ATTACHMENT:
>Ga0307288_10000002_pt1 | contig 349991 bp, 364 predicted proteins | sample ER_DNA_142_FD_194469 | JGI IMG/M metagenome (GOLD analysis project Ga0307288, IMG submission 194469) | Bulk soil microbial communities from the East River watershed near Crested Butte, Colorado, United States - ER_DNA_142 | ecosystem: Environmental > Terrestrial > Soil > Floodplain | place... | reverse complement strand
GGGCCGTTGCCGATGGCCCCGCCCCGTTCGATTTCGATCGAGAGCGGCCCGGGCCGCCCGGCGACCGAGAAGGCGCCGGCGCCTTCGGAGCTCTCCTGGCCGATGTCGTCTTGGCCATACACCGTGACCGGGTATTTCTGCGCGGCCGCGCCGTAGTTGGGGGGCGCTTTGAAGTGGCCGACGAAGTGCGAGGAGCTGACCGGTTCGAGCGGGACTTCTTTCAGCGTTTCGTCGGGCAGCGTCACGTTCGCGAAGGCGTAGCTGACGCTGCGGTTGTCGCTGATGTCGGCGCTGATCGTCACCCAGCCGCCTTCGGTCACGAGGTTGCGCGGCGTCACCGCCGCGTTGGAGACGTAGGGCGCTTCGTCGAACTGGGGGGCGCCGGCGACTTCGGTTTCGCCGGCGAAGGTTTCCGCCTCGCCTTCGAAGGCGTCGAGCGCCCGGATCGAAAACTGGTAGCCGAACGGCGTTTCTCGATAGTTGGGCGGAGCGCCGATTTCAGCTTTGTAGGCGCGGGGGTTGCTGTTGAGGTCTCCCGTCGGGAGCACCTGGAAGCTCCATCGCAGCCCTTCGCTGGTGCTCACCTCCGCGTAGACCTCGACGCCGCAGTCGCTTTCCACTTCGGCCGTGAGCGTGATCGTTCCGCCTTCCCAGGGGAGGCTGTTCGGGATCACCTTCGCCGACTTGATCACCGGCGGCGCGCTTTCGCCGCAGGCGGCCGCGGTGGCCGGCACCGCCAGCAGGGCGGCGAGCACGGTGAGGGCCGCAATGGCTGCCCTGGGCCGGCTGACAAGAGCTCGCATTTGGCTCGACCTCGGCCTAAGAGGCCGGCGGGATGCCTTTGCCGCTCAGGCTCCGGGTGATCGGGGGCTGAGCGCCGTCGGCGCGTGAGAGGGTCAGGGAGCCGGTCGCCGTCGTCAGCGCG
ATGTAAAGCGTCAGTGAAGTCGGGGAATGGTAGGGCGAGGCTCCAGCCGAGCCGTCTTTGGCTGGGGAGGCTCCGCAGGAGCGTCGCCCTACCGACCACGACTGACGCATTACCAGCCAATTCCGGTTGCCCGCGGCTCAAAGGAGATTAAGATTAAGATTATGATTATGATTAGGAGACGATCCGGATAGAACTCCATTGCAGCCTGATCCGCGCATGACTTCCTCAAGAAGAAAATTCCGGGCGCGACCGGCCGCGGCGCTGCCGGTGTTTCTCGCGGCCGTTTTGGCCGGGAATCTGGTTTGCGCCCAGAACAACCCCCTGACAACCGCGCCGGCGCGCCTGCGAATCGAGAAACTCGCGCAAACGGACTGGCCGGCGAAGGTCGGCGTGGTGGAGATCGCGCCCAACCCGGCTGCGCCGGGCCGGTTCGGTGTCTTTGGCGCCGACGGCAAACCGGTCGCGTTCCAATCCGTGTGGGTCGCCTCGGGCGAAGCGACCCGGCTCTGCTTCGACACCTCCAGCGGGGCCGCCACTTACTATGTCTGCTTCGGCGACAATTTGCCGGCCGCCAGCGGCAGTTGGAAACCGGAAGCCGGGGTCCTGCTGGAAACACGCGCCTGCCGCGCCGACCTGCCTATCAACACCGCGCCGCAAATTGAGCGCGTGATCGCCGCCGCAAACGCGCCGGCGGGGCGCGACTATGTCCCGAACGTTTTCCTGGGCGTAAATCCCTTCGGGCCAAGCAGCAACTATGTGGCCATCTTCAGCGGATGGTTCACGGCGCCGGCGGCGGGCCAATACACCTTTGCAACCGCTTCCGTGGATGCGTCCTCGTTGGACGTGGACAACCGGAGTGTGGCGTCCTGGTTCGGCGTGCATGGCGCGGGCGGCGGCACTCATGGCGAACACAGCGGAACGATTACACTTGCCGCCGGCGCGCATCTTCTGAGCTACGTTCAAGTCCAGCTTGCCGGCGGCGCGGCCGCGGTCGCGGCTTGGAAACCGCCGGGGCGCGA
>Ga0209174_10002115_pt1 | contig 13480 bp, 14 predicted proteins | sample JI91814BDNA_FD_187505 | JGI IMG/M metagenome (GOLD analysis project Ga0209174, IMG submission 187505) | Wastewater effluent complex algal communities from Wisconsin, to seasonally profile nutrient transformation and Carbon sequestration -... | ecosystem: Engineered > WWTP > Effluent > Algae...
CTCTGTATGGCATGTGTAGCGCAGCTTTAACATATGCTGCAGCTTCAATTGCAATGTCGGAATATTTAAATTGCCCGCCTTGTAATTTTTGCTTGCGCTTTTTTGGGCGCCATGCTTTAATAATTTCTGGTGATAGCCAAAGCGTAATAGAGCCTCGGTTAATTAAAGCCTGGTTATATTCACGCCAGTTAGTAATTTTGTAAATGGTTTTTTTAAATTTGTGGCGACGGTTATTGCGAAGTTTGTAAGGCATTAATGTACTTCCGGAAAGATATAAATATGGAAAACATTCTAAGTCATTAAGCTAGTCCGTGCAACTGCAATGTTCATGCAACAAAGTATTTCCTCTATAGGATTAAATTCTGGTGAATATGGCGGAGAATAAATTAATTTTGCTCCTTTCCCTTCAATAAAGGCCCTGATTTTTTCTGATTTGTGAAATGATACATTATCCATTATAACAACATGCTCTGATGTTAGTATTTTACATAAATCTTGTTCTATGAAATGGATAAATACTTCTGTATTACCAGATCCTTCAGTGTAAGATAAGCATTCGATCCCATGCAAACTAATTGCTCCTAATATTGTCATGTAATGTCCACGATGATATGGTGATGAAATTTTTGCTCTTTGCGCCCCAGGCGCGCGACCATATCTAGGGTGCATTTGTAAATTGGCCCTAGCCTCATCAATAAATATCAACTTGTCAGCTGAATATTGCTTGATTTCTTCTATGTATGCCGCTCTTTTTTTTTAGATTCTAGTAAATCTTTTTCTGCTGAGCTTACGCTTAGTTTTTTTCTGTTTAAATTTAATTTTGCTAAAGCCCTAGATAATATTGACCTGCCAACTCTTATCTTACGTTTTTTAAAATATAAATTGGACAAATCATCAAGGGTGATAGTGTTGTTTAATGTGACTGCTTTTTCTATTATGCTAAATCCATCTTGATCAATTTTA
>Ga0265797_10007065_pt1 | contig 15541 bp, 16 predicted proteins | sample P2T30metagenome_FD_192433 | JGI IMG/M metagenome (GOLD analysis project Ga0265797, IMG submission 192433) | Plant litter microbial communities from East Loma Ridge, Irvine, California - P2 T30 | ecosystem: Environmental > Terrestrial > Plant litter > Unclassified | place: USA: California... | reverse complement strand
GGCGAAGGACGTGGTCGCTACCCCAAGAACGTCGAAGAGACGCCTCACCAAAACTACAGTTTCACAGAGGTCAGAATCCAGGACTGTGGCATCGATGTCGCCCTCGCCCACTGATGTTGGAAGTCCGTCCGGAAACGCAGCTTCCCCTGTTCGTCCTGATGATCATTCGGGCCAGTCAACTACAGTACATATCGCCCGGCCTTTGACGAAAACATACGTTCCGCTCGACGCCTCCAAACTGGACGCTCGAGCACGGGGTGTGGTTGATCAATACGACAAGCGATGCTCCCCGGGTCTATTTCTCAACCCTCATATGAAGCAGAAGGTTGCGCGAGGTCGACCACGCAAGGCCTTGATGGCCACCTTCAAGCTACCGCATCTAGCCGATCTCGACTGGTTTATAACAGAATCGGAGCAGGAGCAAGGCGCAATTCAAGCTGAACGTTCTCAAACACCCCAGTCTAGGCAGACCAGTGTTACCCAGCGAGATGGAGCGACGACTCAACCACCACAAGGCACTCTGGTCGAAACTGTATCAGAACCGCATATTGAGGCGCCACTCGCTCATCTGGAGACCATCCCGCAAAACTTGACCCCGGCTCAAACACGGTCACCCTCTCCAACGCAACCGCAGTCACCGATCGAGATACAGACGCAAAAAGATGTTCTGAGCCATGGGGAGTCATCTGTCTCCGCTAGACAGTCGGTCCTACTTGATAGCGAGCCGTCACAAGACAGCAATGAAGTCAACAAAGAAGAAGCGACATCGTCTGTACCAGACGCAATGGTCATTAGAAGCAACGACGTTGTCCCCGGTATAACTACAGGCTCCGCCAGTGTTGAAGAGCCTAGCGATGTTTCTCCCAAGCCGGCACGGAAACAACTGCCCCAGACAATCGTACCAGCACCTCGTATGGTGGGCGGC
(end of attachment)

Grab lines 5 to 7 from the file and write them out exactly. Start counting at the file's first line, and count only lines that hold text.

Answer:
CTCTGTATGGCATGTGTAGCGCAGCTTTAACATATGCTGCAGCTTCAATTGCAATGTCGGAATATTTAAATTGCCCGCCTTGTAATTTTTGCTTGCGCTTTTTTGGGCGCCATGCTTTAATAATTTCTGGTGATAGCCAAAGCGTAATAGAGCCTCGGTTAATTAAAGCCTGGTTATATTCACGCCAGTTAGTAATTTTGTAAATGGTTTTTTTAAATTTGTGGCGACGGTTATTGCGAAGTTTGTAAGGCATTAATGTACTTCCGGAAAGATATAAATATGGAAAACATTCTAAGTCATTAAGCTAGTCCGTGCAACTGCAATGTTCATGCAACAAAGTATTTCCTCTATAGGATTAAATTCTGGTGAATATGGCGGAGAATAAATTAATTTTGCTCCTTTCCCTTCAATAAAGGCCCTGATTTTTTCTGATTTGTGAAATGATACATTATCCATTATAACAACATGCTCTGATGTTAGTATTTTACATAAATCTTGTTCTATGAAATGGATAAATACTTCTGTATTACCAGATCCTTCAGTGTAAGATAAGCATTCGATCCCATGCAAACTAATTGCTCCTAATATTGTCATGTAATGTCCACGATGATATGGTGATGAAATTTTTGCTCTTTGCGCCCCAGGCGCGCGACCATATCTAGGGTGCATTTGTAAATTGGCCCTAGCCTCATCAATAAATATCAACTTGTCAGCTGAATATTGCTTGATTTCTTCTATGTATGCCGCTCTTTTTTTTTAGATTCTAGTAAATCTTTTTCTGCTGAGCTTACGCTTAGTTTTTTTCTGTTTAAATTTAATTTTGCTAAAGCCCTAGATAATATTGACCTGCCAACTCTTATCTTACGTTTTTTAAAATATAAATTGGACAAATCATCAAGGGTGATAGTGTTGTTTAATGTGACTGCTTTTTCTATTATGCTAAATCCATCTTGATCAATTTTA
>Ga0265797_10007065_pt1 | contig 15541 bp, 16 predicted proteins | sample P2T30metagenome_FD_192433 | JGI IMG/M metagenome (GOLD analysis project Ga0265797, IMG submission 192433) | Plant litter microbial communities from East Loma Ridge, Irvine, California - P2 T30 | ecosystem: Environmental > Terrestrial > Plant litter > Unclassified | place: USA: California... | reverse complement strand
GGCGAAGGACGTGGTCGCTACCCCAAGAACGTCGAAGAGACGCCTCACCAAAACTACAGTTTCACAGAGGTCAGAATCCAGGACTGTGGCATCGATGTCGCCCTCGCCCACTGATGTTGGAAGTCCGTCCGGAAACGCAGCTTCCCCTGTTCGTCCTGATGATCATTCGGGCCAGTCAACTACAGTACATATCGCCCGGCCTTTGACGAAAACATACGTTCCGCTCGACGCCTCCAAACTGGACGCTCGAGCACGGGGTGTGGTTGATCAATACGACAAGCGATGCTCCCCGGGTCTATTTCTCAACCCTCATATGAAGCAGAAGGTTGCGCGAGGTCGACCACGCAAGGCCTTGATGGCCACCTTCAAGCTACCGCATCTAGCCGATCTCGACTGGTTTATAACAGAATCGGAGCAGGAGCAAGGCGCAATTCAAGCTGAACGTTCTCAAACACCCCAGTCTAGGCAGACCAGTGTTACCCAGCGAGATGGAGCGACGACTCAACCACCACAAGGCACTCTGGTCGAAACTGTATCAGAACCGCATATTGAGGCGCCACTCGCTCATCTGGAGACCATCCCGCAAAACTTGACCCCGGCTCAAACACGGTCACCCTCTCCAACGCAACCGCAGTCACCGATCGAGATACAGACGCAAAAAGATGTTCTGAGCCATGGGGAGTCATCTGTCTCCGCTAGACAGTCGGTCCTACTTGATAGCGAGCCGTCACAAGACAGCAATGAAGTCAACAAAGAAGAAGCGACATCGTCTGTACCAGACGCAATGGTCATTAGAAGCAACGACGTTGTCCCCGGTATAACTACAGGCTCCGCCAGTGTTGAAGAGCCTAGCGATGTTTCTCCCAAGCCGGCACGGAAACAACTGCCCCAGACAATCGTACCAGCACCTCGTATGGTGGGCGGC